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Treating obstructive sleep apnea, preventing heart attacks and strokes
Date:9/28/2007

Researchers in Brazil have found that treating patients who suffer from obstructive sleep apnea (OSA) with continuous positive airway pressure (CPAP) dramatically reduces early indications of atherosclerosis in just months, linking OSA directly to the hardening or narrowing of the arteries. Until now, no study has demonstrated such a direct relationship between the two.

OSA is independently associated with increased risk of fatal cardiovascular events that can be reversed by treatment with CPAP, wrote Luciano Drager, M.D., of the University of So Paulo Medical School in Brazil.

The research was published in the first issue of the American Journal of Respiratory and Critical Care Medicine for October of 2007, published by the American Thoracic Society.

The researchers selected 24 men with severe OSA and no other comorbidities and randomly assigned them to receive either CPAP therapy or no treatment. After establishing the baseline data for each subject, they then tracked several indicators of pre-clinical atherosclerosis, including carotid intima-media thickness (a measure of arterial plaque), pulse-wave velocity (a measure of arterial stiffness), carotid diameter, C-reactive protein (a marker of inflammation), and catecholamine level (a marker of physical stress) over the course of four months.

[All markers] were similar across the study period in the control group, wrote Dr. Drager. In contrast, the group treated with CPAP had a significant decrease in carotid intima-media thickness, pulse-wave velocity, C-reactive protein, and catecholamines.

While there is a known association between OSA and risk of myocardial infarctions and strokes, the causal connection between OSA and atherosclerosis as the principle mechanism behind those cardiovascular events has proven difficult to establish.

The majority of patients with OSA share several risk factors for atherosclerosis, including obesity, hypertension, hypercholesterolemia, insulin resistance, and hyperglycemia, explained T. Douglas Bradley, M.D., and Dai Yumino, M.D., both of the Sleep Research Laboratory at the Toronto Rehabilitation Institute at the Centre for Sleep Medicine and Circadian Biology at the University of Toronto, in an editorial in the same issue of the journal.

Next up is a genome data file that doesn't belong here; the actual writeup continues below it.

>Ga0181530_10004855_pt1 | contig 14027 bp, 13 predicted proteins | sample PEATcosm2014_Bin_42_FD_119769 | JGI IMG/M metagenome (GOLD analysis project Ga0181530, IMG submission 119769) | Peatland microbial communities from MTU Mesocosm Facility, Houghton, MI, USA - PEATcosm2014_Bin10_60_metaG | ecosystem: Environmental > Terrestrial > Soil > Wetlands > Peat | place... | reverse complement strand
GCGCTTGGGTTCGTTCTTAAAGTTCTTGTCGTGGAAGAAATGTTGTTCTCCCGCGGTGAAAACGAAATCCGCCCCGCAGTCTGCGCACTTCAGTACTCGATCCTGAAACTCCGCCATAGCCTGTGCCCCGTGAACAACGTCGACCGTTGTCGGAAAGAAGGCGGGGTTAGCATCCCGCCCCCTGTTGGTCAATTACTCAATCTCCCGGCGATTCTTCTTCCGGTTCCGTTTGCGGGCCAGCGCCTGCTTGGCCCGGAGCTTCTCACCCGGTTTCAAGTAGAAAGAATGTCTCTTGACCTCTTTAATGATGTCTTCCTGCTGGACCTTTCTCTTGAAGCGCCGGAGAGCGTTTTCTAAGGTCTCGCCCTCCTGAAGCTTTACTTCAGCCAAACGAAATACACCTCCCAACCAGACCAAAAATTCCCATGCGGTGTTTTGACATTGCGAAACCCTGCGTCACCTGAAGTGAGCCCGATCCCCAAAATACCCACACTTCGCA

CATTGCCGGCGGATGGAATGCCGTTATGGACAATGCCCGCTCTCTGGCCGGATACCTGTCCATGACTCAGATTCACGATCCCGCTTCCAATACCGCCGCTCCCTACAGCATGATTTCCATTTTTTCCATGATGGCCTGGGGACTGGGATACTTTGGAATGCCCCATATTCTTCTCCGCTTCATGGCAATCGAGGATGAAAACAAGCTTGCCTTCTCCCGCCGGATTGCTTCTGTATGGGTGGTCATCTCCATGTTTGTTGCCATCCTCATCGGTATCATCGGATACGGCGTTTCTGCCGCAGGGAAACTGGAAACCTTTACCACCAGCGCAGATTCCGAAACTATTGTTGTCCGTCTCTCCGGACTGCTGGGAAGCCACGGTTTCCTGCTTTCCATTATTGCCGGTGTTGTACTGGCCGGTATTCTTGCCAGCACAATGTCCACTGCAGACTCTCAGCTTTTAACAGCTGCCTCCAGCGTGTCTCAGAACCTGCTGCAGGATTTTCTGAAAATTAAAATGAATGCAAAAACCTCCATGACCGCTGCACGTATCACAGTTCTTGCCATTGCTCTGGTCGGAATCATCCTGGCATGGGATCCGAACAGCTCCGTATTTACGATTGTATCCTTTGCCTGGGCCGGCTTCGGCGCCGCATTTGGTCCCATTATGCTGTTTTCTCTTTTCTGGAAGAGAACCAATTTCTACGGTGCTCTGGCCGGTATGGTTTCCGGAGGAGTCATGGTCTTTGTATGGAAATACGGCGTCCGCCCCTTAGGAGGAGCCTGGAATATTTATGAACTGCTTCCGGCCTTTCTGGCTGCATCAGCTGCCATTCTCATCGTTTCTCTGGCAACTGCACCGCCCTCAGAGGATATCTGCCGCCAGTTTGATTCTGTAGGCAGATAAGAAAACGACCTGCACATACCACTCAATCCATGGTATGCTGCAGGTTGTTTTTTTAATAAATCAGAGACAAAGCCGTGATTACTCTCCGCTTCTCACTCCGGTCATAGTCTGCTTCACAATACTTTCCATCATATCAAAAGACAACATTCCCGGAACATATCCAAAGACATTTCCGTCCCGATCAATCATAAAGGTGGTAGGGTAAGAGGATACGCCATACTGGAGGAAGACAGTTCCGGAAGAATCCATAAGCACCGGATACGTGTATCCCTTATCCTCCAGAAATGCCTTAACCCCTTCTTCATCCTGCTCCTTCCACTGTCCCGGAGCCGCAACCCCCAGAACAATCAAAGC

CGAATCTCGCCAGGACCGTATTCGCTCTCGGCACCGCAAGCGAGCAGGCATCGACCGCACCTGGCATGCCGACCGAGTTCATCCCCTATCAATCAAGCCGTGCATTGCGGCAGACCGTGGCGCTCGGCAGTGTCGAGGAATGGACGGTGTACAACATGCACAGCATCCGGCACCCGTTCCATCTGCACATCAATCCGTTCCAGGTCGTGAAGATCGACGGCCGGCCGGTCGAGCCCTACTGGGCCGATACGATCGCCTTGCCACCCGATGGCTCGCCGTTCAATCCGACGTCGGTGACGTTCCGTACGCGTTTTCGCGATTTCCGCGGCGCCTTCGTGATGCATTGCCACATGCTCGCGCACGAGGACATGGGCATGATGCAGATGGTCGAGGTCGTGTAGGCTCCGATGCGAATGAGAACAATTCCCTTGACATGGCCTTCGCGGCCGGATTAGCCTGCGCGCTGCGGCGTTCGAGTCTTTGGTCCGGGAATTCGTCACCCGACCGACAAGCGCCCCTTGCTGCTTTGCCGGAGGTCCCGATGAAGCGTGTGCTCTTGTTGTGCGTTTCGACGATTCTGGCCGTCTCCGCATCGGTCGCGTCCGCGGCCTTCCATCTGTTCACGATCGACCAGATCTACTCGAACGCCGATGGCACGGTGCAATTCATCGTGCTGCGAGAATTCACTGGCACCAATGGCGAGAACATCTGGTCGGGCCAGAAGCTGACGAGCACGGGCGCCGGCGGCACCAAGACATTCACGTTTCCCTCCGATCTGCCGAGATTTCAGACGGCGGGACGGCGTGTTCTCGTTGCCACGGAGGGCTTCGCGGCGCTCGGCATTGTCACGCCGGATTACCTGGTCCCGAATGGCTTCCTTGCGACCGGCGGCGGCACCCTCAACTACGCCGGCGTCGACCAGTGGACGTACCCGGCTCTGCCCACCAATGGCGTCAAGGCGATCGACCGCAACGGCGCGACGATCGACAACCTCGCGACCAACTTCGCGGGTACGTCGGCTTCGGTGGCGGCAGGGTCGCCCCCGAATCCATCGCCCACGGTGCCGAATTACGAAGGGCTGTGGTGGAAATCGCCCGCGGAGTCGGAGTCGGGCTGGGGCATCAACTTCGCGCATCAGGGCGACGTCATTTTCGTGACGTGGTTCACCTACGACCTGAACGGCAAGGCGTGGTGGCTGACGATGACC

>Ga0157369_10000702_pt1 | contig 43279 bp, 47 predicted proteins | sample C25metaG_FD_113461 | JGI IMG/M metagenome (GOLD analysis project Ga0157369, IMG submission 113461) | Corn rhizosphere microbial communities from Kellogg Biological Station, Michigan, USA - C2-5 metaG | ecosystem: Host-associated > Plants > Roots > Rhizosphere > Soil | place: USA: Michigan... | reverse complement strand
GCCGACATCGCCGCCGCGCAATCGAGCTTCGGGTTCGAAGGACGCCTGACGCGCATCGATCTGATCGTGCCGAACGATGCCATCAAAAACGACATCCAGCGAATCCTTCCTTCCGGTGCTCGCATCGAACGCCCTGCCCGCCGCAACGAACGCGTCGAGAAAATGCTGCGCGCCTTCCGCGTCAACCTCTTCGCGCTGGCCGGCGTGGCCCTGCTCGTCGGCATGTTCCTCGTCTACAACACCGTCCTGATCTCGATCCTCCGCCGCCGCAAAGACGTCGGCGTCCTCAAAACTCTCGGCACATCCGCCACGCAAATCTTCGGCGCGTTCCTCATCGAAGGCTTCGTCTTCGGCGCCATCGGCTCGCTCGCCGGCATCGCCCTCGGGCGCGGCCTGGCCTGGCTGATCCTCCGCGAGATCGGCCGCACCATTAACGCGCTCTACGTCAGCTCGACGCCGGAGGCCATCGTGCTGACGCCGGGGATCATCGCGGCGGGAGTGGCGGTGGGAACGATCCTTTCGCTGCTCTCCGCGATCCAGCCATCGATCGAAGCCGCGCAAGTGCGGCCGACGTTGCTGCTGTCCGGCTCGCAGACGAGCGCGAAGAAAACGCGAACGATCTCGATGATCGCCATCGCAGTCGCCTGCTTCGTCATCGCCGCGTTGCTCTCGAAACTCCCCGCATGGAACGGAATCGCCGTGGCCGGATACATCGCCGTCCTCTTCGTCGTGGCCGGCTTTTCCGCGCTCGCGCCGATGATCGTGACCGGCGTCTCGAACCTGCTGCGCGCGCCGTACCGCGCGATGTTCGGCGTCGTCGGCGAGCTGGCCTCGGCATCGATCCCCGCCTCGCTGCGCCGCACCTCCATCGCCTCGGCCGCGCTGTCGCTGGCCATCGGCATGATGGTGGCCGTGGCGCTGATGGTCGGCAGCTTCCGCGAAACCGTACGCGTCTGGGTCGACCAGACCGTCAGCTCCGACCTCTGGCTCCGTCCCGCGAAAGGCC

Furthermore, while non-randomized observational trials have suggested that the risk of adverse cardiovascular events is lower among patients who accept treatment by CPAP than in patients who do not accept CPAP therapy, it is possible that this difference may be due to better overall adherence to all prescribed treatments in patients who accept CPAP than in those who do not, as opposed to any direct benefit of CPAP itself.

Whereas physiological studies suggest that OSA provides a substrate for the development of atherosclerosis, and epidemiological and observational studies suggest an association between OSA and odds of having atherosclerosis, there remains a gap between cause and effect yet to be filled, wrote Drs. Yumino and Bradley. Drager and colleagues provide evidence that begins to fill that gap.

Indeed, after four months of CPAP therapy, carotid intima-media thickness declined by nine percent, which is remarkable in light of the fact that in a large-scale study, patients undergoing cholesterol-lowering pravastatin therapy saw carotid intima-media thickness decline by twelve percent after a full year. Other indicators showed similar magnitudes of improvement.

The researchers put forth a number of potential pathways whereby OSA could contribute to atherosclerosis progression, including inflammation, oxidative stress, lymphocyte activation, and high-density lipoprotein dysfunction. CPAP treatment could reverse several of these pathways, they wrote.

Still, the investigators caution that, while they are confident in the biological validity of their results, the rigid inclusion criteria makes it difficult to extrapolate their results to different populations, including women, patients with other co-morbidities and patients with mild to moderate OSA.


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Contact: Keely Savoie
ksavoie@thoracic.org
212-315-8620
American Thoracic Society
Source:Eurekalert

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